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Learning and Earning: Evidence from a Randomized Evaluation in India

  • Pushkar Maitra

    (Monash University)

  • Subha Mani

    (Fordham University)

This paper estimates the short-and-medium-run effects of participating in a subsidized vocational training program aimed at improving labor market outcomes of women residing in low-income households in a developing country. We combine pre-intervention data with two rounds of post-intervention data from a field experiment to quantify the short-and-medium-run effects of the program. In the short-run, we find that program participants are significantly more likely to be employed, work additional hours, and earn more. These short-run impact estimates are all sustained in the medium-run. We also identify credit constraints, local access, and lack of proper child care support as important barriers to program participation and completion. We are able to rule out two alternative mechanisms -- signalling and change in behavior that can drive these findings. Finally, a simple cost-benefit analysis suggests that the program is highly cost effective.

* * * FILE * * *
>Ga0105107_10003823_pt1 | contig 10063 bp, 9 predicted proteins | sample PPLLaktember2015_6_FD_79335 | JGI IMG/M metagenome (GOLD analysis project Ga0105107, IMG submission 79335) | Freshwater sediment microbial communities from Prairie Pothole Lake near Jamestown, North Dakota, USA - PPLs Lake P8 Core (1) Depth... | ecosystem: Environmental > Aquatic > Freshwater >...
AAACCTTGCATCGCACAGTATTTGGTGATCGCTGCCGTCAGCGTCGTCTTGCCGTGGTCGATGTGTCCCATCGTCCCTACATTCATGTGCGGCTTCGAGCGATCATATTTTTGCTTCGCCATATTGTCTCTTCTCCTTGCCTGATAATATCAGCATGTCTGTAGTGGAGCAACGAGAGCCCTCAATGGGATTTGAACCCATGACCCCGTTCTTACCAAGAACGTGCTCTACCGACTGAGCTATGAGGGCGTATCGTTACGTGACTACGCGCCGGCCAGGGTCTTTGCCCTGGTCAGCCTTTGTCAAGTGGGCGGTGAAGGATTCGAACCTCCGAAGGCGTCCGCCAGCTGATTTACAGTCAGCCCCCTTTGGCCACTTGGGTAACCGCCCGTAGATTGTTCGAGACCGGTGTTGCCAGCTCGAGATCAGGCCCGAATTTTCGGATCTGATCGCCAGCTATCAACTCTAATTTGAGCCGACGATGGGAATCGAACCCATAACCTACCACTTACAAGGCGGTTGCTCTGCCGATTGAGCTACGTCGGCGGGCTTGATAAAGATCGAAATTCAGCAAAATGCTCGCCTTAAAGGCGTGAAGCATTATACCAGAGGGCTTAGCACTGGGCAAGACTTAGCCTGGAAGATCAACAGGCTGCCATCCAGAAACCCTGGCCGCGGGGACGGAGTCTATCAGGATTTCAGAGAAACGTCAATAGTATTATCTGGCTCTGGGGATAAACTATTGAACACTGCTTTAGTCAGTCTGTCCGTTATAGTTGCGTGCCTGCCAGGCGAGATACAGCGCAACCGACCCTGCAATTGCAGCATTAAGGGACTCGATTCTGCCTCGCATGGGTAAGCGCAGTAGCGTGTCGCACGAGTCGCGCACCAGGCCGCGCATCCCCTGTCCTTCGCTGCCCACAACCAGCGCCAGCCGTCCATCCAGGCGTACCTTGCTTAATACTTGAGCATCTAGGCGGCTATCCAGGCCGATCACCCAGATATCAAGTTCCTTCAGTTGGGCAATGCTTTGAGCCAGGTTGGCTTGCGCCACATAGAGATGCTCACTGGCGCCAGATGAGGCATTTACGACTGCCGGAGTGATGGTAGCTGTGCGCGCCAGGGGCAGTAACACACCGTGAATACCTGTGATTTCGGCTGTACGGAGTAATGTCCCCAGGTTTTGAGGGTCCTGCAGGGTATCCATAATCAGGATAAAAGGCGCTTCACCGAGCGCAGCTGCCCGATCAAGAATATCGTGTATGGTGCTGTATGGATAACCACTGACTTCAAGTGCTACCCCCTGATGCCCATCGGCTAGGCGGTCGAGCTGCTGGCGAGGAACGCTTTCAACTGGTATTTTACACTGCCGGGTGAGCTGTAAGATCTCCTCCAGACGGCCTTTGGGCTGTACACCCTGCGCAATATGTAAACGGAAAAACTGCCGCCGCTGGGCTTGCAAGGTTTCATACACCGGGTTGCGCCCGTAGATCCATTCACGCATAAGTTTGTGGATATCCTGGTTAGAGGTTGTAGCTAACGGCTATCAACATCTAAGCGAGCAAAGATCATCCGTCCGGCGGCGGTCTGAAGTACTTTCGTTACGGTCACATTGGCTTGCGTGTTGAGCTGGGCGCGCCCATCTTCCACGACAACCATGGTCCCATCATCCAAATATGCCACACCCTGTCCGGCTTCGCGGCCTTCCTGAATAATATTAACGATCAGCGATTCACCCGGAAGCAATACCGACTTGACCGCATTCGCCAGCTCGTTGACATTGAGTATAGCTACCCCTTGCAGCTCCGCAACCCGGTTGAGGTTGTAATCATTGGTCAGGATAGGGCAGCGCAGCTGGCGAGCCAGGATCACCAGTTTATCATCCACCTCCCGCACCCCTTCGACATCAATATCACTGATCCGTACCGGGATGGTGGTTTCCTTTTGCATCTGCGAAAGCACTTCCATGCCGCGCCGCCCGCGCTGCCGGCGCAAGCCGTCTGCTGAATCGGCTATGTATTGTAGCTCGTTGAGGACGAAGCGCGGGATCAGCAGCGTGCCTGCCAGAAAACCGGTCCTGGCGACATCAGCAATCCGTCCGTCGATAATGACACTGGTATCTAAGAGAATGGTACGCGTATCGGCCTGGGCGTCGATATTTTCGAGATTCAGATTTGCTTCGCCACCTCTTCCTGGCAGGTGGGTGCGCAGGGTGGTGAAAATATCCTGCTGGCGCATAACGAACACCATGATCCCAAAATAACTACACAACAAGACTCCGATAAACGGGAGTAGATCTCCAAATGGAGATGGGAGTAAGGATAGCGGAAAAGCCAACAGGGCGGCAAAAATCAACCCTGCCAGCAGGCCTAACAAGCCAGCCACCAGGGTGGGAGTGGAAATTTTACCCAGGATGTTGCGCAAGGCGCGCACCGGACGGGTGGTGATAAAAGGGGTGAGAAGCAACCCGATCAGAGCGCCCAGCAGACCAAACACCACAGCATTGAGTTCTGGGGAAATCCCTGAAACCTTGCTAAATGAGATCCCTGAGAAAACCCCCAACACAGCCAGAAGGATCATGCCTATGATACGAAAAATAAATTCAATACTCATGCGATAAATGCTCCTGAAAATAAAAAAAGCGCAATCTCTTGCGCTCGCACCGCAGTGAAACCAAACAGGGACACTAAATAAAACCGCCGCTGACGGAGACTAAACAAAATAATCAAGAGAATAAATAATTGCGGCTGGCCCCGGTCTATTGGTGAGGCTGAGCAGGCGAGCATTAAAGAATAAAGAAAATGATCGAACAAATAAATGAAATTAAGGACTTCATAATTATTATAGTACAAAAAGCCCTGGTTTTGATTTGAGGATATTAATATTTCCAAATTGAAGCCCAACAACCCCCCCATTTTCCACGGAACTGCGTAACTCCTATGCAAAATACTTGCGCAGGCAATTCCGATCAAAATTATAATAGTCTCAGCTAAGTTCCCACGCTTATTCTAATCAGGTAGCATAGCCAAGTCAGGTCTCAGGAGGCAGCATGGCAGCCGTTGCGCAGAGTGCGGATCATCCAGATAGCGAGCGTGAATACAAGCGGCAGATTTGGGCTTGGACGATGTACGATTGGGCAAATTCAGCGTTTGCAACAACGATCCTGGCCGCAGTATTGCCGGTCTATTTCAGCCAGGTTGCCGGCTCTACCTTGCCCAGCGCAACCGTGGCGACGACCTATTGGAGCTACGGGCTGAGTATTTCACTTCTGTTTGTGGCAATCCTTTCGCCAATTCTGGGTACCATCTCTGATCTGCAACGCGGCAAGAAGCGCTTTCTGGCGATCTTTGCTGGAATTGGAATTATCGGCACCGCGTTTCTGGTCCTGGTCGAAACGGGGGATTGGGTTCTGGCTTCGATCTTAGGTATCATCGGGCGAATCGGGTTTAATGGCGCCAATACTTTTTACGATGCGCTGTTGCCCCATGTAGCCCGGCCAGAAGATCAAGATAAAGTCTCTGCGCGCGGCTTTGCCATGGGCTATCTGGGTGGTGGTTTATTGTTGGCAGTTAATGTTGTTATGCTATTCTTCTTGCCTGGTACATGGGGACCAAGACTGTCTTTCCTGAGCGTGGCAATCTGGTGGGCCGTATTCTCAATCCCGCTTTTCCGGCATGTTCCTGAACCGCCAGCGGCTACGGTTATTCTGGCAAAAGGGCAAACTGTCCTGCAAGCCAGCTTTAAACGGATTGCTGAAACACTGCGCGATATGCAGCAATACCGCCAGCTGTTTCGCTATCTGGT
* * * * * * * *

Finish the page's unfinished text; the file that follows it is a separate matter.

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Paper provided by Fordham University, Department of Economics in its series Fordham Economics Discussion Paper Series with number dp2013-02.

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Date of creation: 2013
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Handle: RePEc:frd:wpaper:dp2013-02
Contact details of provider: Web page: http://www.fordham.edu/economics/
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  17. Dasgupta, Utteeyo & Gangadharan, Lata & Maitra, Pushkar & Mani, Subha & Subramanian, Samyukta, 2011. "Selection into skill accumulation: evidence using observational and experimental data," MPRA Paper 32383, University Library of Munich, Germany.
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